San choi bao is a popular dish at the Lunar New Year, although it can be eaten at any time. Normally, the "lettuce cups" are filled with a meaty mixture that can include pork, quail, or pigeon, but in this version, all the ingredients are plant-based. Like the meaty versions, this filling is a good mix of colours, flavours and textures, and the lettuce cups add a cool, delicate crispness.
This is a dish that invites improvisation. If you can't find some of the ingredients listed in the recipe, use others. You can add/substitute different types of fresh mushrooms and vegetables, and if you’re vegetarian but not vegan, mix in ribbons of thin egg crepe for more protein. Lotus root – diced or cut into thin matchsticks – is a delicious crunchy addition or can be used in place of the bamboo shoots.
Traditionally, golden thread mushrooms, or Cordyceps militaris, were grown on caterpillars infected with a fungal parasite. These are very expensive and used in traditional Chinese medicine. Now, though, these mushrooms are grown on “farms” without the need for the caterpillars. They have a delicious flavour and slightly chewy texture. If you can’t find them, substitute enoki or shimeji mushrooms.
It takes about three hours to soak the dried Chinese mushrooms; it may be more convenient to soak them overnight in the fridge. The other dried ingredients rehydrate quickly. Once all the ingredients are prepared, the dish takes less than 10 minutes to cook.
Briefly rinse the dried mushrooms, then put them in a bowl. Add enough room-temperature water so they “swim” freely. Leave to soak at room temperature for three hours (or refrigerate overnight), or until they are completely hydrated.
About 30 minutes before you want to cook the dish, start preparing the other ingredients. Break the noodles into shorter lengths. To prevent the brittle noodles from flying all over the place, place them into a loose, clean plastic or paper bag before breaking them up
Put the noodles, dried bean curd skin and bamboo pith in a wide, shallow bowl and add cool water so the ingredients are submerged. Leave to soak for about 10 minutes, or until fully hydrated. Drain the ingredients in a colander.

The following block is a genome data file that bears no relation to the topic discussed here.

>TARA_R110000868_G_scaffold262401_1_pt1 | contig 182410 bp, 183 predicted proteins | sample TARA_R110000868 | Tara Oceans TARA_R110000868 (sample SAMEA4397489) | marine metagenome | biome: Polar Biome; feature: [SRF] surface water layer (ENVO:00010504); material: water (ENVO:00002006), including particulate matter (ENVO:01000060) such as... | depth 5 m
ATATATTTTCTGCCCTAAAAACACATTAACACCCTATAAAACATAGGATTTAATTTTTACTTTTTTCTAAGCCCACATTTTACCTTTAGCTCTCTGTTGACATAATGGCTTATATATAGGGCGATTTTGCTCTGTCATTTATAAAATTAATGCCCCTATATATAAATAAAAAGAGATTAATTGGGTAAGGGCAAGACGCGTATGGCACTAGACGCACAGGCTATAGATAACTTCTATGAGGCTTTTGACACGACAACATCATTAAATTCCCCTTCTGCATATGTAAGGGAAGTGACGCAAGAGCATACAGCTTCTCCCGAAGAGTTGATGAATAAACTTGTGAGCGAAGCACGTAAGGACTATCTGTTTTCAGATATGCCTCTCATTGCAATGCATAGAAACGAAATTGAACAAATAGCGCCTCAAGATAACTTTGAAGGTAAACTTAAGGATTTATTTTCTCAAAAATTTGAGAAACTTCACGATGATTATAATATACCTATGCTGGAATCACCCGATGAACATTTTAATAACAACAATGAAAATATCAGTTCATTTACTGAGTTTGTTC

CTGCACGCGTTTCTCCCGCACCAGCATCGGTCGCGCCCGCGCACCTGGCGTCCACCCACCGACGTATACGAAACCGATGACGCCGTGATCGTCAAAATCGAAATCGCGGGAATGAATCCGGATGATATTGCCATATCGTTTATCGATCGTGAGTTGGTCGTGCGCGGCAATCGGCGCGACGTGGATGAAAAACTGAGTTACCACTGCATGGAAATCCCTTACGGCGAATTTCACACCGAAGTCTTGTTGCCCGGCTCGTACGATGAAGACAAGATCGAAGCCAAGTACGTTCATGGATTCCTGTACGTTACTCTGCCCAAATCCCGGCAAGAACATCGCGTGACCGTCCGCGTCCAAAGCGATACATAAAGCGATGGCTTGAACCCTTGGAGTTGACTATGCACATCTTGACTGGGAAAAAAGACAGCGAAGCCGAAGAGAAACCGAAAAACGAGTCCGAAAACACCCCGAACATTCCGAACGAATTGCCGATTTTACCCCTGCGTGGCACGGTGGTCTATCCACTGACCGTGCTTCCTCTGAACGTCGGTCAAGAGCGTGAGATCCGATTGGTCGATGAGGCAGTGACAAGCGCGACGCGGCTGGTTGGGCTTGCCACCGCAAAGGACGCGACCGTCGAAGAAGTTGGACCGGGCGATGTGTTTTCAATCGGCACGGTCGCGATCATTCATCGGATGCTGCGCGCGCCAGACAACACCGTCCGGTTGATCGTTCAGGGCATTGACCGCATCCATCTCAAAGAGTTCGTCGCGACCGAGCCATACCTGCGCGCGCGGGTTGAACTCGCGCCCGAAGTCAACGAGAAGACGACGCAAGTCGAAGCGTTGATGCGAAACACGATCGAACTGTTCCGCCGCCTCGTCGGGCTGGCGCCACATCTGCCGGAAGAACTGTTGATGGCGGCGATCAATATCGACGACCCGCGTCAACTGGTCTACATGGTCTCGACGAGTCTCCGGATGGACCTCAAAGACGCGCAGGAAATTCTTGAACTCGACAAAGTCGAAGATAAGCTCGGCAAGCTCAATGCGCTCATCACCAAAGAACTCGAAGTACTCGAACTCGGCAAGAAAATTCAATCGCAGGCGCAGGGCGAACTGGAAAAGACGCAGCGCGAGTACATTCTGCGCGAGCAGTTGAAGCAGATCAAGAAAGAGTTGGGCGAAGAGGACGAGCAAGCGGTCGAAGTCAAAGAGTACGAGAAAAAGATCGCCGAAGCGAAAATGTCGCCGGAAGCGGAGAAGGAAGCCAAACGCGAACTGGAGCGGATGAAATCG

Squeeze the water out of the noodles and pile the pieces onto a plate. Squeeze the water out of the bean curd skin, cut it into strips about 5mm (¼ in) wide, then put the pieces on a plate. Squeeze the water out of the bamboo pith, cut it into 5mm (¼ in) rings and put them on a plate.
Rinse the golden thread mushrooms, then drain them in a colander. Squeeze the water out of the dried mushrooms (reserving the soaking liquid), then cut off and discard the stems. Cut the caps into small dice.
Peel and shred the carrot. Cut the bell pepper in half, then remove and discard the stem and seeds. Cut the pepper into small dice.
Dice the water chestnuts.
If using a whole bamboo shoot, remove the tough outer layers to reveal the tender flesh.
Cut the tip of the bamboo into thin rounds. Cut the remaining bamboo into thin slices, then into batons about 2.5cm (1 in) long.
Bring a medium-sized pot of water to the boil. Add the bamboo pieces, simmer for five minutes, then drain.
Slice the pressed bean curd in half, cutting parallel to the cutting board so the bean curd is in two even squares, then slice into thin batons.
Put the fermented bean curd in a small bowl and mash it with a fork. Mix in the soy sauce, rice wine, vegetarian oyster sauce, sugar, white pepper and 60ml (¼ cup) of the mushroom soaking liquid.
Heat a wok over a high flame. When it’s hot, add 20ml (4 tsp) of cooking oil and swirl the wok so it’s evenly coated with oil. If, at any time, the ingredients start to stick, drizzle in more oil around the edges of the wok.
Put the Chinese mushrooms and golden thread mushrooms into the wok, sprinkle lightly with salt, then cook, stirring often, for about 90 seconds.
Add the bean curd skin, bamboo pith, bamboo, water chestnuts and pressed bean curd and stir-fry for a minute.
Add the noodles, carrot and bell pepper and mix well.
Drizzle in the fermented bean curd mixture and mix thoroughly so the ingredients are evenly seasoned. Turn the heat to low, then cover the wok with the lid and cook for about three minutes, stirring occasionally.
Remove the lid and stir well, then taste the mixture and correct the seasonings, if necessary. If it seems dry, add some of the reserved mushroom soaking liquid. Put the mixture on a serving plate.
Remove the core from the heads of lettuce, then separate them into individual leaves. Pile the leaves on a plate and put some hoisin sauce in a small bowl.
To serve, smear a small amount of hoisin sauce in a lettuce cup and add the vegetable mixture. Roll loosely before eating.